A first-of-its-kind prospective study by researchers from Australia shows that women who have operative deliveries may be at increased risk of dyspareunia during the postpartum period. Published in BJOG, the findings also highlight a need for clinicians to consider intimate partner abuse as an underlying factor in women when dyspareunia is persistent.
In the study, 1244 first-time mothers from six maternity hospitals in Australia completed questionnaires at baseline and at 3, 6, 12 and 18 months. Mean gestational age at enrollment was 15 weeks. By 18 months postpartum, 98% of the women had resumed vaginal intercourse, 24% of whom reported dyspareunia.
After adjusting for maternal age and other risk factors, risk of dyspareunia at 18 months postpartum was doubled in the women who had an emergency cesarean delivery (adjusted odds ratio (aOR] 2.41, 95% confidence interval [95% CI] 1.4-4.0; P=0.001) or vacuum extraction (aOR 2.28, 95% CI, 1.3-4.1, P=0.005), compared with those who had spontaneous vaginal deliveries with intact perineum or an unsutured tear.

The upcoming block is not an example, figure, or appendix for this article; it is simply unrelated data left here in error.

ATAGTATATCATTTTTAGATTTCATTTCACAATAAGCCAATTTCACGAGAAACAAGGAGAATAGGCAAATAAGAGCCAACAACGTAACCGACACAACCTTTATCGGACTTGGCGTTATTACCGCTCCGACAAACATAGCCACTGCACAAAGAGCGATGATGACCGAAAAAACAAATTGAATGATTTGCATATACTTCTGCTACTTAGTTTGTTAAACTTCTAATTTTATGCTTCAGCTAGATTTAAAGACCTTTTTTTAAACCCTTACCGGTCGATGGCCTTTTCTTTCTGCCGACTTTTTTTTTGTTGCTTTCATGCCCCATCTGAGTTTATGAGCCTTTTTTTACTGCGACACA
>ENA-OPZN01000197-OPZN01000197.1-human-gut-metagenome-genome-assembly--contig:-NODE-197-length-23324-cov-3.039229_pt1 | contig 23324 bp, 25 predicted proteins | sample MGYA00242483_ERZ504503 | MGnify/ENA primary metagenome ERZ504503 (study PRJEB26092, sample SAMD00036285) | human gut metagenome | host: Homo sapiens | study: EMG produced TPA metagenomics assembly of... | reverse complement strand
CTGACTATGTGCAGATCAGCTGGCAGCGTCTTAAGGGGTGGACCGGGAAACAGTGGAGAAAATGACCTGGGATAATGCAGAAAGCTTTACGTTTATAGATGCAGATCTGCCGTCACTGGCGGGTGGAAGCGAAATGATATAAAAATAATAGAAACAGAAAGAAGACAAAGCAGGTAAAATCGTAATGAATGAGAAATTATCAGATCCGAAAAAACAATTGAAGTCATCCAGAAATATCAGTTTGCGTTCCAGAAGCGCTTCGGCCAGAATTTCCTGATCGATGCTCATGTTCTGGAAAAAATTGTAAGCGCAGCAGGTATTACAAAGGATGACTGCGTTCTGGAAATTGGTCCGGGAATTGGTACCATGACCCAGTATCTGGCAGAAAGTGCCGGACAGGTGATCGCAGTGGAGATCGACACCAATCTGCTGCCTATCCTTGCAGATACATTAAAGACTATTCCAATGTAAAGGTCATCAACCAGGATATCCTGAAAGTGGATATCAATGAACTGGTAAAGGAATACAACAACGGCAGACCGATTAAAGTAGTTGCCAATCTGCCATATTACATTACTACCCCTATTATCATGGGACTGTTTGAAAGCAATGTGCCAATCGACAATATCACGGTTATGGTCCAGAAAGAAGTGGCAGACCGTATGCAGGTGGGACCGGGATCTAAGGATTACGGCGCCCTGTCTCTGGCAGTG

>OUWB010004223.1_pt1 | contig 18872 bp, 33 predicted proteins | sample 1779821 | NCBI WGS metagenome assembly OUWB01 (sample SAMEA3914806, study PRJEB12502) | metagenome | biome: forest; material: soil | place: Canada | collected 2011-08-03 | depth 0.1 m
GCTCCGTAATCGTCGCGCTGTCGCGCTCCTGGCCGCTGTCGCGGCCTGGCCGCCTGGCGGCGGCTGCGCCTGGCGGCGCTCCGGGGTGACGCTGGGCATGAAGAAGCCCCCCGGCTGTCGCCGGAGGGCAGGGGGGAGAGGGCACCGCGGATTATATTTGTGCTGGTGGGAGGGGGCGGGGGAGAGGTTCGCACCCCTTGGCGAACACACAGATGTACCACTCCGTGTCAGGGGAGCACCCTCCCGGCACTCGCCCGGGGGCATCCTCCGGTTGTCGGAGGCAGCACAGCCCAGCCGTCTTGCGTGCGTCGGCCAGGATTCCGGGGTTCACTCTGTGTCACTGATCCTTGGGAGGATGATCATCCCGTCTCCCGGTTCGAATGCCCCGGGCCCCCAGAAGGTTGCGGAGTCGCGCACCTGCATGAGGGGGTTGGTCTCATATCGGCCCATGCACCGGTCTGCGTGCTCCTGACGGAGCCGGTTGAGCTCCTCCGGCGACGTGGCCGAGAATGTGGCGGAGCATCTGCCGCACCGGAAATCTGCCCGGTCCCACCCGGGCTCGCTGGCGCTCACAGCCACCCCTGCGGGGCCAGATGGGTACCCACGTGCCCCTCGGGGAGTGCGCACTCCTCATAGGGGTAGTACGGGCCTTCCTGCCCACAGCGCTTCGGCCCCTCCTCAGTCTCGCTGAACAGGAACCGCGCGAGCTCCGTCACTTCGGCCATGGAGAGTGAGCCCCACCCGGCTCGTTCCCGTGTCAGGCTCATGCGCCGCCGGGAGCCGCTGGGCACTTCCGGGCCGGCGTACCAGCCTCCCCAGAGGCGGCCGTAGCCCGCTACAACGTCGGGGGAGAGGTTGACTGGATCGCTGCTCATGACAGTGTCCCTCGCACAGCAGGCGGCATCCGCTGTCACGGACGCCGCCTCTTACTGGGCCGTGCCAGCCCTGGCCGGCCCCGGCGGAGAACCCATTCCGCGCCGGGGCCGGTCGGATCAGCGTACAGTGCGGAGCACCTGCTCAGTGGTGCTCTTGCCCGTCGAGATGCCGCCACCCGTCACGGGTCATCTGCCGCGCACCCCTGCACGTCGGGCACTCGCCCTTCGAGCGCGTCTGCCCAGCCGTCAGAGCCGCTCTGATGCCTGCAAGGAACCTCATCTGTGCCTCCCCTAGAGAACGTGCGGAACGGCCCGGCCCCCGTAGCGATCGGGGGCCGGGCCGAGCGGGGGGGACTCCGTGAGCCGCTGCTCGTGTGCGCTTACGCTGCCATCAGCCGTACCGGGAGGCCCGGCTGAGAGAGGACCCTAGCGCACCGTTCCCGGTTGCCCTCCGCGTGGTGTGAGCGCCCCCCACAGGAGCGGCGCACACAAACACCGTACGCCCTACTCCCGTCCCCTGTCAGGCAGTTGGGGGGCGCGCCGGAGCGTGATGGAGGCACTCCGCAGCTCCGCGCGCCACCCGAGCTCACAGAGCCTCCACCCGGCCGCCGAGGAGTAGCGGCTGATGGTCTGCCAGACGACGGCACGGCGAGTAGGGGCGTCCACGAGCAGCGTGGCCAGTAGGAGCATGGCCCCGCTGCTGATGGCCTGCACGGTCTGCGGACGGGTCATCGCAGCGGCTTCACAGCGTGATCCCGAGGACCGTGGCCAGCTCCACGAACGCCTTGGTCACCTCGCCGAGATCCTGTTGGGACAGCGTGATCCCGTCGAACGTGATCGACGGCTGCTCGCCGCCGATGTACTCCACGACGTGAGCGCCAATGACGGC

Overall, 49% of the women had spontaneous vaginal births, two-thirds of whom sustained a sutured tear and/or episiotomy; 10.8% had a vacuum extraction; and 10.7% were forceps-assisted. Nearly 22% of the births were cesarean (9.7% elective and 19.9% emergency).
Sixteen percent of the women experienced intimate partner abuse in the first 12 months postpartum, of whom 32.4% reported dyspareunia at 18 months postpartum, compared with 20.7% of those who did not experience intimate partner violence.
Obstetric intervention, the authors concluded, is associated with persistent dyspareunia. “Greater recognition and increased understanding of the roles of mode of delivery and perineal trauma in contributing to postpartum maternal morbidities and ways to prevent postpartum dyspareunia where possible, are warranted,” they said.
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